Two former Michigan football players said Thursday they believe they could have been spared from sexual assaults if their coach, Bo Schembechler, had addressed complaints about former team doctor Robert Anderson made by Schembechler's son Matt.
Both players said they also tried to warn Bo Schembechler about Anderson's abusive treatment and were ignored.
Dan Kwiatkowski and Gilvanni Johnson joined Matt Schembechler on Thursday at a news conference in Michigan to share their stories. Kwiatkowski played offensive tackle for the Wolverines in the late 1970s; Johnson played wide receiver in the early 1980s.
Both men said they previously talked to investigators about being molested by Anderson while they were on the football team, but publicly revealed their identities for the first time earlier this week.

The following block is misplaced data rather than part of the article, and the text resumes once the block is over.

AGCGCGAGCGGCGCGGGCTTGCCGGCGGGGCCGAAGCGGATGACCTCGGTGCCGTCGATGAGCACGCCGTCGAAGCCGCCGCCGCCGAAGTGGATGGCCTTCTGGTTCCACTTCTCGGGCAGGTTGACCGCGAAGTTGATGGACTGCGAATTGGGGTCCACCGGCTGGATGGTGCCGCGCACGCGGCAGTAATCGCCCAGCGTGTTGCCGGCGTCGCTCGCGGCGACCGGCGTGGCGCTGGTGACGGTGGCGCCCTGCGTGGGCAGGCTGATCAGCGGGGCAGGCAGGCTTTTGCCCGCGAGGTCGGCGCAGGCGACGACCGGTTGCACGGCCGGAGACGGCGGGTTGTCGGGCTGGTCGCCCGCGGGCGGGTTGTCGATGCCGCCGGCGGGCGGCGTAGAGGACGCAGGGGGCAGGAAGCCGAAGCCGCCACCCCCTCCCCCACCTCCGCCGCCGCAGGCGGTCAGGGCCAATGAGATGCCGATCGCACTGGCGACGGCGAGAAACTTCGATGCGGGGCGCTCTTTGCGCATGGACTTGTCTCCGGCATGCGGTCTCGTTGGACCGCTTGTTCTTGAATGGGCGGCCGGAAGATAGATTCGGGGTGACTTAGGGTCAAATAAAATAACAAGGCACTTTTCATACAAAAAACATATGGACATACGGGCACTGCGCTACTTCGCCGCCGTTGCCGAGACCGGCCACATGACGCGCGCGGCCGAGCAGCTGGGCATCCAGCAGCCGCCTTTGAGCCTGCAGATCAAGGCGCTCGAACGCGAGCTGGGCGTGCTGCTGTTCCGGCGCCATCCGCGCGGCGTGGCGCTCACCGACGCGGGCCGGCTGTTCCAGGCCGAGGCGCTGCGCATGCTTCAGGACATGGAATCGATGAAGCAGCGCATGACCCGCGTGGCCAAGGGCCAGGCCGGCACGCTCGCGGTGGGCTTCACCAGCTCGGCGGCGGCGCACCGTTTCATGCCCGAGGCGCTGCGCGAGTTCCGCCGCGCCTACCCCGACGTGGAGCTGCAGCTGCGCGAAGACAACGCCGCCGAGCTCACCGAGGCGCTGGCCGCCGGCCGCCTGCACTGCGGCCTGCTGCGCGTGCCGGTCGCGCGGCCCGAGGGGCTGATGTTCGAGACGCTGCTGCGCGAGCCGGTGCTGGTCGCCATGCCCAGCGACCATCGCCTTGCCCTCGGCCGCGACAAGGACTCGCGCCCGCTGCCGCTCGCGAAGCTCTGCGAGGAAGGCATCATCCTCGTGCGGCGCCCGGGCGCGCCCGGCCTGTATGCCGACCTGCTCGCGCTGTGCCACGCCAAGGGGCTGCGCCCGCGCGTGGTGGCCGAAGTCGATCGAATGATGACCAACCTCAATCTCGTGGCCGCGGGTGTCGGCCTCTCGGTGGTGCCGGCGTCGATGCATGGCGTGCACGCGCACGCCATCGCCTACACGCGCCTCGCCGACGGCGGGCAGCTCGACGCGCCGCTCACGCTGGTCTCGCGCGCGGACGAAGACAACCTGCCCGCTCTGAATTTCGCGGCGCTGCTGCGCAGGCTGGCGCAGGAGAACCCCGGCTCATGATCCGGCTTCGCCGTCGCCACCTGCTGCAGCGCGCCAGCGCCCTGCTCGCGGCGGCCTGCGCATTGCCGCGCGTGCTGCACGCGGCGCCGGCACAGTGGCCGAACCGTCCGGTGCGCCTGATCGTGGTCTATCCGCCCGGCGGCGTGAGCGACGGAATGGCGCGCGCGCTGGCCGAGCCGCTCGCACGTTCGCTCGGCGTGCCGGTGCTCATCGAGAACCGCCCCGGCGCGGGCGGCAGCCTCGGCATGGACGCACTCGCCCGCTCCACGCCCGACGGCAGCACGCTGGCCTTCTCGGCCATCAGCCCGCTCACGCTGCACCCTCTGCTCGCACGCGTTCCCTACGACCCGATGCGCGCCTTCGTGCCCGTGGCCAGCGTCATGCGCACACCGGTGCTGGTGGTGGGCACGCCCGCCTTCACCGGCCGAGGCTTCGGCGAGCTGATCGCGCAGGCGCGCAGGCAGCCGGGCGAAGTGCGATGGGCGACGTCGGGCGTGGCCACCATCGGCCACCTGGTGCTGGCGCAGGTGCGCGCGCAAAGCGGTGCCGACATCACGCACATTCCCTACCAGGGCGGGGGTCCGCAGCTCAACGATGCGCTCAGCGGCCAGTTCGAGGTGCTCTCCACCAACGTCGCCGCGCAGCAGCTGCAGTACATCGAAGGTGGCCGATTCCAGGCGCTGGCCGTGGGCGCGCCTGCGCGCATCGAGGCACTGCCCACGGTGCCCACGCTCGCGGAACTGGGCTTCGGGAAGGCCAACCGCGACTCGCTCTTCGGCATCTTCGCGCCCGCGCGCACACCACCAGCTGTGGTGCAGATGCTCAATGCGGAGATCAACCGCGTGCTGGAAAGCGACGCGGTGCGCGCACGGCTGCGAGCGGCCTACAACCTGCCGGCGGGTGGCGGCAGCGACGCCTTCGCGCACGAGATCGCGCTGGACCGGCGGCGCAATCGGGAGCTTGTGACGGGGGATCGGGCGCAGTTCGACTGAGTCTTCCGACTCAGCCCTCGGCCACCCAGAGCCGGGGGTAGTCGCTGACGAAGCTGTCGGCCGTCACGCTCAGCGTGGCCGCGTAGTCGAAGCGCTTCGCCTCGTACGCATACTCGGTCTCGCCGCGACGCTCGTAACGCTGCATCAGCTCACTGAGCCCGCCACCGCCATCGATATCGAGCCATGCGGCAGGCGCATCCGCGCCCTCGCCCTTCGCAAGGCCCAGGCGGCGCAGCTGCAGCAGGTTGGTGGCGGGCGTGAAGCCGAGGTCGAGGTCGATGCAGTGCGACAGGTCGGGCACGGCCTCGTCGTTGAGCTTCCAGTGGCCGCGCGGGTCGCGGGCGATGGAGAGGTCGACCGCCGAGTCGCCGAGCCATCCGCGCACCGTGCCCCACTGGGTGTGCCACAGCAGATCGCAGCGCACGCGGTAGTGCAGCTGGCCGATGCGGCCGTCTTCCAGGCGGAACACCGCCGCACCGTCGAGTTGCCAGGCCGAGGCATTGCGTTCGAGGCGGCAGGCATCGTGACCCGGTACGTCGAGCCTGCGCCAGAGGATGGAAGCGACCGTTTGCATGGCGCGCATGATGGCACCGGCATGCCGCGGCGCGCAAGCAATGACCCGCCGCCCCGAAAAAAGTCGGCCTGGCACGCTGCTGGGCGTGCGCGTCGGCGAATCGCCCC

"If [Bo Schembechler] had stopped Anderson before 1982, I would not have been victimized at all," Johnson said.
Anderson served in a variety of roles at the University of Michigan from 1966 to 2003, working closely with the athletic department for most of that time. More than 800 former patients have made legal claims that Anderson sexually assaulted them during physical exams and other routine medical appointments. Anderson died in 2008, a decade before claims about his abuse were widely publicized.
On Wednesday, Matt Schembechler said he was sexually assaulted by Anderson in 1969 when he was 10 years old. Matt Schembechler said that when he told his father what happened shortly after his appointment, the coach told his son he didn't want to hear about it. Bo Schembechler then "put hands on" his wife, Millie, and punched his son in the chest, Matt Schembechler said.
Matt Schembechler said his father then blocked an attempt to fire Anderson.
Bo Schembechler died in 2006. Millie died in 1992.
"[Bo] believed no man is more important than the team. Dr. Anderson was part of Bo's team, therefore he was more important than any man," Matt Schembechler said during Thursday's news conference. "I'm coming forward for my own healing and to help prevent people and institutions from exploiting the trust and power given to them in the future."